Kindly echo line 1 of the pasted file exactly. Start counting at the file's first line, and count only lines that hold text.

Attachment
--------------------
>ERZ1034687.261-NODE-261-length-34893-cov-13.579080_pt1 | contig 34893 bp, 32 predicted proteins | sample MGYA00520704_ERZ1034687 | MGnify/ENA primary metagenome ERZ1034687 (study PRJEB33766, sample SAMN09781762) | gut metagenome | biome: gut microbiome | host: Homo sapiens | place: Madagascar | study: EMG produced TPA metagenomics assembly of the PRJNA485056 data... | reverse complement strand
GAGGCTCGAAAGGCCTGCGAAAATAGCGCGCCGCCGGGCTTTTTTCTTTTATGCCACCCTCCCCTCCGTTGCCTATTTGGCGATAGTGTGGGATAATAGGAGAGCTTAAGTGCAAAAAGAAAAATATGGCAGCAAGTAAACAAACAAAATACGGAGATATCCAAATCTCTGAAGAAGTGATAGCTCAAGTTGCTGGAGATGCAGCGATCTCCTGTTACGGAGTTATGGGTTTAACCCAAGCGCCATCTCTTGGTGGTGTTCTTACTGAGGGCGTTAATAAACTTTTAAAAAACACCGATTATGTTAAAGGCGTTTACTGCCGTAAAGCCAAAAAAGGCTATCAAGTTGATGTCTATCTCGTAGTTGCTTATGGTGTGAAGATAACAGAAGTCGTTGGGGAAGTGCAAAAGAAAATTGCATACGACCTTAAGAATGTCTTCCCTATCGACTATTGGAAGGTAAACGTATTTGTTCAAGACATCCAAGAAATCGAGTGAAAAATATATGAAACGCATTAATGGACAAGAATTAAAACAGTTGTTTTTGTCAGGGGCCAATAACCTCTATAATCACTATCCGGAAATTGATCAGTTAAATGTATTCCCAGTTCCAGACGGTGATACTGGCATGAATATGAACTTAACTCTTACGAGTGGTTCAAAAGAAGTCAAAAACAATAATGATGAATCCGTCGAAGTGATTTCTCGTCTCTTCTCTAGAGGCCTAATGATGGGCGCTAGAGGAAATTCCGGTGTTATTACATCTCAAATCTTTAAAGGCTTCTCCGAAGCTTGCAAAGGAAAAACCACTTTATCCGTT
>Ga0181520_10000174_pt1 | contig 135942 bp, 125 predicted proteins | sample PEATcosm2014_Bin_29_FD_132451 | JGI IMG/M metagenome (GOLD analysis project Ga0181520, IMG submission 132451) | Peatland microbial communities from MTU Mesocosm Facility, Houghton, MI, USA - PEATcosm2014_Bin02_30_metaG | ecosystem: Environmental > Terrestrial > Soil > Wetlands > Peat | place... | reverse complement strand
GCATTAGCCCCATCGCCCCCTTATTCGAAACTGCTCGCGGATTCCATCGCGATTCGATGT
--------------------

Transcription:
>ERZ1034687.261-NODE-261-length-34893-cov-13.579080_pt1 | contig 34893 bp, 32 predicted proteins | sample MGYA00520704_ERZ1034687 | MGnify/ENA primary metagenome ERZ1034687 (study PRJEB33766, sample SAMN09781762) | gut metagenome | biome: gut microbiome | host: Homo sapiens | place: Madagascar | study: EMG produced TPA metagenomics assembly of the PRJNA485056 data... | reverse complement strand